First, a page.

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U.S. Commercial Service Expands to China’s Second-Tier Cities

Fourteen of China’s second-tier cities account for 8 percent of China’s population but 53 percent of its total imports, which is why the untapped markets of China’s emerging cities provide some of the most exciting and lucrative opportunities for U.S. exporters.

by Nicholas Monsees

To help U.S. exporters reach China’s emerging markets, the U.S. and Foreign Commercial Service (USFCS) has expanded the scope of its operations to include several of China’s fastest-growing second-tier cities. USFCS now offers its services in 14 key regional hubs and emerging markets across China through its American Trading Center (ATC) program. With access to a broad cross-section of contacts, including potential agents and distributors, major end-users, and key government officials, the new initiative by USFCS has been helping U.S. companies meet the right people at the right levels to expand their businesses.

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Barry Friedman, minister counselor for commercial affairs, inspects the Apple booth at SINOCES 2006. (U.S. Department of Commerce photo)
Barry Friedman, minister counselor for commercial affairs, inspects the Apple booth at SINOCES 2006. (U.S. Department of Commerce photo)


China’s Real Economic Engine

China’s unprecedented growth and the opportunities it presents are no longer a secret in the business world. Although megacities, such as Beijing and Shanghai, have long captured much of the spotlight, it is behind the scenes, in second-tier cities, where one can witness the real source of China’s economic growth. Contrary to expectations, the majority of China’s imports are not ending up in Beijing, Guangzhou, or Shanghai. Rather, a select group of 14 second-tier cities—Chongqing, Dalian, Hangzhou, Harbin, Kunming, Nanjing, Ningbo, Qingdao, Shenzhen, Tianjin, Wuhan, Xiamen, Xian, and Zhuhai—account for an astonishing 53 percent of China’s total imports, almost double the amount of the three Chinese megacities combined.

Local entrepreneurs in those emerging cities are not the only ones reaping the benefits. Those cities have become importing havens, and they present lucrative opportunities, especially for U.S. companies. Perhaps the critical question for U.S. firms is not whether there is a second-tier city market, but which city is best for a particular industry or product.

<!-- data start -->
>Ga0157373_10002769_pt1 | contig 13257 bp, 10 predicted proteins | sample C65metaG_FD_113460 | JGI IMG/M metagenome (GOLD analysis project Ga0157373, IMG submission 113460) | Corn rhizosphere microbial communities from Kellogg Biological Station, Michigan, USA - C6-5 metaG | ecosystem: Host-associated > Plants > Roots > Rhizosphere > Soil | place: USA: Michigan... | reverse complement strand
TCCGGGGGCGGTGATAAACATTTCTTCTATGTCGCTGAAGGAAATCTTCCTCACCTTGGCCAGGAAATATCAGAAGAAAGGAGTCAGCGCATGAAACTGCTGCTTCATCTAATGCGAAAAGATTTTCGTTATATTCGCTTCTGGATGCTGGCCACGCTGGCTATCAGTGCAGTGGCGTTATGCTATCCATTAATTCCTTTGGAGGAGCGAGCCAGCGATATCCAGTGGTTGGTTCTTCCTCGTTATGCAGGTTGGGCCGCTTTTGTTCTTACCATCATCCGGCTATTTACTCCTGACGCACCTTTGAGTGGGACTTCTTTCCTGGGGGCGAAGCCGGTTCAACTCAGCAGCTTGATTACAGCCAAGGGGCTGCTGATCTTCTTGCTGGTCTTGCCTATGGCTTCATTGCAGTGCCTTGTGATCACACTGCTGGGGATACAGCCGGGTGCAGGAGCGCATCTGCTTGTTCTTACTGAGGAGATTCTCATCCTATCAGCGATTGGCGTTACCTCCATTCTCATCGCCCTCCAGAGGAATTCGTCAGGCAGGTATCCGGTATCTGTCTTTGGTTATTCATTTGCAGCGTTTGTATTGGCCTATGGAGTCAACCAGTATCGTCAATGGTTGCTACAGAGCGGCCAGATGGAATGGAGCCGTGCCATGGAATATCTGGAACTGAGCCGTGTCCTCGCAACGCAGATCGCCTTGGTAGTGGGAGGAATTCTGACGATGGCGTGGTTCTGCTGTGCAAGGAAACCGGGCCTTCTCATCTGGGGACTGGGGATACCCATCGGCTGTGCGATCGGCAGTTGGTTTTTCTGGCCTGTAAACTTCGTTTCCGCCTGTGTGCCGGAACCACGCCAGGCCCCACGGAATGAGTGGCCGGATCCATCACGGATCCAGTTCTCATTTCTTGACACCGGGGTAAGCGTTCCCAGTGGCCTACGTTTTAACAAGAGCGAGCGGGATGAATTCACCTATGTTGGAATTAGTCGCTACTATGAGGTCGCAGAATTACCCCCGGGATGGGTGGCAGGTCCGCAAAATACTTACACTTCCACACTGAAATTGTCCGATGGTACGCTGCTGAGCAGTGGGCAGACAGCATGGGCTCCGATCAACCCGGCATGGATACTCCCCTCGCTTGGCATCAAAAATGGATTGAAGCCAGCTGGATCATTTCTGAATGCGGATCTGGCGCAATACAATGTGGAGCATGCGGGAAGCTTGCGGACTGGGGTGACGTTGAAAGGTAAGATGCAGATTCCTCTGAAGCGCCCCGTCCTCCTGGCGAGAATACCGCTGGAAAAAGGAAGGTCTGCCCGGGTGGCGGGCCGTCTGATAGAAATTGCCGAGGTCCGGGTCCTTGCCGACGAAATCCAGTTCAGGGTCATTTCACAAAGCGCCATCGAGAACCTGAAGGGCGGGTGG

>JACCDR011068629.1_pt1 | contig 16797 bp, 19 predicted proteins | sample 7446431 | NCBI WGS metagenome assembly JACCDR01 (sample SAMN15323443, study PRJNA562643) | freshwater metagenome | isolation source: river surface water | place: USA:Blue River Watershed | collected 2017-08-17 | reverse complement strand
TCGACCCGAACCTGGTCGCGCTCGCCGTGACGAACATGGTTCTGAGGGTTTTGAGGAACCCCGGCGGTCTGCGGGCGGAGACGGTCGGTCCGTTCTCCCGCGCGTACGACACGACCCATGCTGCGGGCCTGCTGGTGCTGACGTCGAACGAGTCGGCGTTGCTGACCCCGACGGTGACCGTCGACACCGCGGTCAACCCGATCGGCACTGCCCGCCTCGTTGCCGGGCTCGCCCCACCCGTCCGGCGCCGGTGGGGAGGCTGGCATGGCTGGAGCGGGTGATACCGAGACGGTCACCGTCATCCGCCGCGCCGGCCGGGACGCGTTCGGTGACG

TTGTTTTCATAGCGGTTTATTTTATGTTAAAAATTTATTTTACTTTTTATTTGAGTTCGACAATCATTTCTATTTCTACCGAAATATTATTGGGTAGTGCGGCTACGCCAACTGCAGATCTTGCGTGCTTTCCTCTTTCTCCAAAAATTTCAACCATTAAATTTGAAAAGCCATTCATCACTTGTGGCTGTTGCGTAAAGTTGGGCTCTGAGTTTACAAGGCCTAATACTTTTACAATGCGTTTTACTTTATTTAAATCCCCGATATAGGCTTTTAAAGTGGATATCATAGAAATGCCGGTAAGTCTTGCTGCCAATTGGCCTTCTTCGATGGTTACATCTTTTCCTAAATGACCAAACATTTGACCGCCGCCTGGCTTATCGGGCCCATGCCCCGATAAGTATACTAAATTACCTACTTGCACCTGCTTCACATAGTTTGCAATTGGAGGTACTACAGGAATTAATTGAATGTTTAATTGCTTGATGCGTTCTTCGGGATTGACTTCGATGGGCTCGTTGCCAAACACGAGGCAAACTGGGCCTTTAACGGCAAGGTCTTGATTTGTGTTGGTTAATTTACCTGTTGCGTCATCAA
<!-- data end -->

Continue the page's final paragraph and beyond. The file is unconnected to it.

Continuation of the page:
On-the-Ground Assistance

One of the ways that the USFCS is helping U.S. companies meet potential buyers from emerging markets is by assisting them in promoting their products at trade shows in China. The USFCS offers preshow marketing assistance and briefings, as well as access to prime locations on the exposition floor as part of a “pavilion” of American companies. A spokesperson for Vweb, an exhibitor in the U.S. pavilion at the China Consumer Electronics Show (SINOCES) 2006 in Qingdao, describes how the USFCS helped introduce the company’s products into the Chinese market. “The connections, press coverage, and customer visits from SINOCES are producing good results for us, and our sales in China are growing very fast. We expect our sales in China will grow more than 100 percent next year.”

Information Technology Imports on the Rise

Success stories such as Vweb’s are not uncommon, especially for U.S. firms involved in China’s booming information technology (IT) sector. As China strives to diversify its manufacturing base and to move its way up the value chain, few industries show more potential for growth than IT. Much of this explosive growth is happening in the second-tier cities, with some even surpassing that of Beijing, Guangzhou, and Shanghai. One emerging city in particular, Shenzhen, has become a leading importer of IT goods.

Shenzhen: A Leader in IT Imports

Shenzhen, located in the southern Pearl River delta just across the border from Hong Kong’s New Territories, has been one of the fastest-growing cities in the world since its opening in the late 1970s. Once a small fishing village, Shenzhen is now the largest manufacturing base in the world and the hottest market for IT goods in China. Shenzhen’s growth in the sector is phenomenal, dwarfing that of Beijing, Guangzhou, and even Shanghai. The city now imports more integrated circuits and electrical components than any other city in China. Since 2000, Shenzhen’s annual imports of foreign electrical components and integrated circuits have grown by an astonishing 520 percent and 720 percent, respectively.

Sustained Growth Foreseen

Experts forecast that growth in the second-tier cities will remain strong in the coming years. What makes those emerging markets even more attractive for U.S. exporters is that they have a lower level of saturation and competition than their first-tier counterparts. Moreover, as the ranks of the middle class in those emerging markets continue to swell, so will the demand for foreign goods. The combination of those factors will continue to make second-tier cities one of the best opportunities for U.S. companies to expand their businesses in China.

Nicholas Monsees is an international trade assistant with the Department of Commerce’s U.S. and Foreign Commercial Service.


For more information

Through a partnership between USFCS and China’s national trade promotion organization, China Council for the Promotion of International Trade, ATCs put a network of China trade experts at your fingertips. More information on ATCs and the Chinese market can be found on the Web, or send an e-mail to




Upcoming IT Trade Shows in China

July 6–9, 2007: SINOCES, Qingdao

October 23–27, 2007: PT Expo, Beijing

September 13–16, 2007: China International Exhibition on Financial Banking Technology and Equipment, Beijing

For information on other trade shows in China, visit